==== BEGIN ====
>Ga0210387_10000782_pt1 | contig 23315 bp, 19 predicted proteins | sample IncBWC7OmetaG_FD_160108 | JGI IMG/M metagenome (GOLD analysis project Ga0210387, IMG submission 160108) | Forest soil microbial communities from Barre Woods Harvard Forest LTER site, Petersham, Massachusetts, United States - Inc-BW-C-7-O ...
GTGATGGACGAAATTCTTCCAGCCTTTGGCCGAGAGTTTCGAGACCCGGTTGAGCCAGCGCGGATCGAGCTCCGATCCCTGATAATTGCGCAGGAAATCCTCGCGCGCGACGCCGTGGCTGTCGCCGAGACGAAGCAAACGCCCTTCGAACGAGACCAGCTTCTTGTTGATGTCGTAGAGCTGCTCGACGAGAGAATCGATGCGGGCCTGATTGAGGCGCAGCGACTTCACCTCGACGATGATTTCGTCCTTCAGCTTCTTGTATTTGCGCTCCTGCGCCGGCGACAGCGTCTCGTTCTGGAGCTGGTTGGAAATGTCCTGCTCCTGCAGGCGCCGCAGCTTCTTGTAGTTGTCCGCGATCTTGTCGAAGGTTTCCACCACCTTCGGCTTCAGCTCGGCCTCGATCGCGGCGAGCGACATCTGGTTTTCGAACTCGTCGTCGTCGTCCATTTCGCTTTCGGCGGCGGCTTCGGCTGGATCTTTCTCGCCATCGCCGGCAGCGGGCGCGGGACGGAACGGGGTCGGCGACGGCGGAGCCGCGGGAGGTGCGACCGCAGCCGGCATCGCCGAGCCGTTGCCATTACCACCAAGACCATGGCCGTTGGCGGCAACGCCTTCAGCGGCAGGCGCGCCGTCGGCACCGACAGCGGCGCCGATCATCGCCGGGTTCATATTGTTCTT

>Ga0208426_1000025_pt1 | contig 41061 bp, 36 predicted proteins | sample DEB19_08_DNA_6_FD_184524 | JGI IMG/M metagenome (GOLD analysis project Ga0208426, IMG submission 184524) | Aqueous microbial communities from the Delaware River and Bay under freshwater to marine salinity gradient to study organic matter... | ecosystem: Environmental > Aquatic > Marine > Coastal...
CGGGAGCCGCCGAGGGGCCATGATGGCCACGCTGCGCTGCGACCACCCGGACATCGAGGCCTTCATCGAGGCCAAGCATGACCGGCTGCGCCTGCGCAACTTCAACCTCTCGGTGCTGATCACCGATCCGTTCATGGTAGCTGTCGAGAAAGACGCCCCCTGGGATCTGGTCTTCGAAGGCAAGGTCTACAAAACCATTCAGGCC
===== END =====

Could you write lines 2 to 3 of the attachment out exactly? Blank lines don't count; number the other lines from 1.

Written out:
GTGATGGACGAAATTCTTCCAGCCTTTGGCCGAGAGTTTCGAGACCCGGTTGAGCCAGCGCGGATCGAGCTCCGATCCCTGATAATTGCGCAGGAAATCCTCGCGCGCGACGCCGTGGCTGTCGCCGAGACGAAGCAAACGCCCTTCGAACGAGACCAGCTTCTTGTTGATGTCGTAGAGCTGCTCGACGAGAGAATCGATGCGGGCCTGATTGAGGCGCAGCGACTTCACCTCGACGATGATTTCGTCCTTCAGCTTCTTGTATTTGCGCTCCTGCGCCGGCGACAGCGTCTCGTTCTGGAGCTGGTTGGAAATGTCCTGCTCCTGCAGGCGCCGCAGCTTCTTGTAGTTGTCCGCGATCTTGTCGAAGGTTTCCACCACCTTCGGCTTCAGCTCGGCCTCGATCGCGGCGAGCGACATCTGGTTTTCGAACTCGTCGTCGTCGTCCATTTCGCTTTCGGCGGCGGCTTCGGCTGGATCTTTCTCGCCATCGCCGGCAGCGGGCGCGGGACGGAACGGGGTCGGCGACGGCGGAGCCGCGGGAGGTGCGACCGCAGCCGGCATCGCCGAGCCGTTGCCATTACCACCAAGACCATGGCCGTTGGCGGCAACGCCTTCAGCGGCAGGCGCGCCGTCGGCACCGACAGCGGCGCCGATCATCGCCGGGTTCATATTGTTCTT

>Ga0208426_1000025_pt1 | contig 41061 bp, 36 predicted proteins | sample DEB19_08_DNA_6_FD_184524 | JGI IMG/M metagenome (GOLD analysis project Ga0208426, IMG submission 184524) | Aqueous microbial communities from the Delaware River and Bay under freshwater to marine salinity gradient to study organic matter... | ecosystem: Environmental > Aquatic > Marine > Coastal...